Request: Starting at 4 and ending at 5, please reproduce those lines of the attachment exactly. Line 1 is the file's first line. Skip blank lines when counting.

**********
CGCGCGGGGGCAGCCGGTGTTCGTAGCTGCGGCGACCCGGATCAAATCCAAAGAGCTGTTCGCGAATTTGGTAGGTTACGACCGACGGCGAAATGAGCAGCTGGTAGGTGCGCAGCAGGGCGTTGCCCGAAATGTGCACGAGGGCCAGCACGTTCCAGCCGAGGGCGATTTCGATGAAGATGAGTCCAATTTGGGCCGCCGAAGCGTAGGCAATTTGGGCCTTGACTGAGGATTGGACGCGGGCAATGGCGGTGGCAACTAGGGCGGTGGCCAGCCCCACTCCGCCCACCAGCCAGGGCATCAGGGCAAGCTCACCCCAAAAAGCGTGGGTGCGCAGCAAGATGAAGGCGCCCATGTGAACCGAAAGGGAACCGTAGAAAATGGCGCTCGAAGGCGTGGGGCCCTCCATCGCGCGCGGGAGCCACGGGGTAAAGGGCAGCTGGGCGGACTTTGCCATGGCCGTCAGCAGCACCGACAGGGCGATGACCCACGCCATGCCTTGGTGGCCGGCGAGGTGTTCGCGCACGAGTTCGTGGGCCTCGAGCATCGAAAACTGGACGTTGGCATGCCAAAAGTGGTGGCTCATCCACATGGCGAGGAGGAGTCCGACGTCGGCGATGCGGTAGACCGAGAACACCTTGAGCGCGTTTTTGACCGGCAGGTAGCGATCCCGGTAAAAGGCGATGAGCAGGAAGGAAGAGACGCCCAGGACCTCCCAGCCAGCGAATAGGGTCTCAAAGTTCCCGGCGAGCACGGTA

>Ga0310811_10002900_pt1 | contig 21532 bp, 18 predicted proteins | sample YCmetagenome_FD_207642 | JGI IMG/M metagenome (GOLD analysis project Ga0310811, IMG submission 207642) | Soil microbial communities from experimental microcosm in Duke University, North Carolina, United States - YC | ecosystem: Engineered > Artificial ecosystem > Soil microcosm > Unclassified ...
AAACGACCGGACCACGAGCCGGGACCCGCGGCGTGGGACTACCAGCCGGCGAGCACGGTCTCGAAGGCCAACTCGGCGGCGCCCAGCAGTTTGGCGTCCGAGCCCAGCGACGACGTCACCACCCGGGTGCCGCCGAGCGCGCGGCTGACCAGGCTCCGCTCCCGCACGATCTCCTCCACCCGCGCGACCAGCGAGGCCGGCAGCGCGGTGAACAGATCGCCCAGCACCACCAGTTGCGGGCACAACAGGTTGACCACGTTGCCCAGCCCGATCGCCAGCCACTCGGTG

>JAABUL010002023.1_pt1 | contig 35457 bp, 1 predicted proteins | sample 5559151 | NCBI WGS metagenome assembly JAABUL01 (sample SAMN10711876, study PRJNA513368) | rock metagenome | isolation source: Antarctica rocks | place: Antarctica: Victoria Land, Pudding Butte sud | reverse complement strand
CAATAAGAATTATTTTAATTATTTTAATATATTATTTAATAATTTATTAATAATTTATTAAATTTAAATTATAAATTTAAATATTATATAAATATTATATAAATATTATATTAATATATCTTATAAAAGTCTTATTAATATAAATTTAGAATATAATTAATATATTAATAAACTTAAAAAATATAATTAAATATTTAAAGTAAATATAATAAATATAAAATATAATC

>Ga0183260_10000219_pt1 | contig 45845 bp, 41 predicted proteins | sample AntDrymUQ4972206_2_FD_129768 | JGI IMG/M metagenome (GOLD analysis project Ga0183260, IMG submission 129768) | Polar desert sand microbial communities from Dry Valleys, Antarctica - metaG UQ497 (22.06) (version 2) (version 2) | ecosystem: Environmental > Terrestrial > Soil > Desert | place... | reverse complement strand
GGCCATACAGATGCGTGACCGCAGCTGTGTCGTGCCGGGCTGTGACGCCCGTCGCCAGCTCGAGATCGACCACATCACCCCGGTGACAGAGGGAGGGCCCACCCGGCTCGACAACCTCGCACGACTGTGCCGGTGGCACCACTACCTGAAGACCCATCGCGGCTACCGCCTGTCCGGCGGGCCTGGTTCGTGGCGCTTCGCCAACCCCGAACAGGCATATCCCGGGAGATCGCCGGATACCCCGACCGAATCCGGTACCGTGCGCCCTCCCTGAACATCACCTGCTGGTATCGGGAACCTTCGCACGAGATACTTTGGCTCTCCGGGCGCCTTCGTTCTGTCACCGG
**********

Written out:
>JAABUL010002023.1_pt1 | contig 35457 bp, 1 predicted proteins | sample 5559151 | NCBI WGS metagenome assembly JAABUL01 (sample SAMN10711876, study PRJNA513368) | rock metagenome | isolation source: Antarctica rocks | place: Antarctica: Victoria Land, Pudding Butte sud | reverse complement strand
CAATAAGAATTATTTTAATTATTTTAATATATTATTTAATAATTTATTAATAATTTATTAAATTTAAATTATAAATTTAAATATTATATAAATATTATATAAATATTATATTAATATATCTTATAAAAGTCTTATTAATATAAATTTAGAATATAATTAATATATTAATAAACTTAAAAAATATAATTAAATATTTAAAGTAAATATAATAAATATAAAATATAATC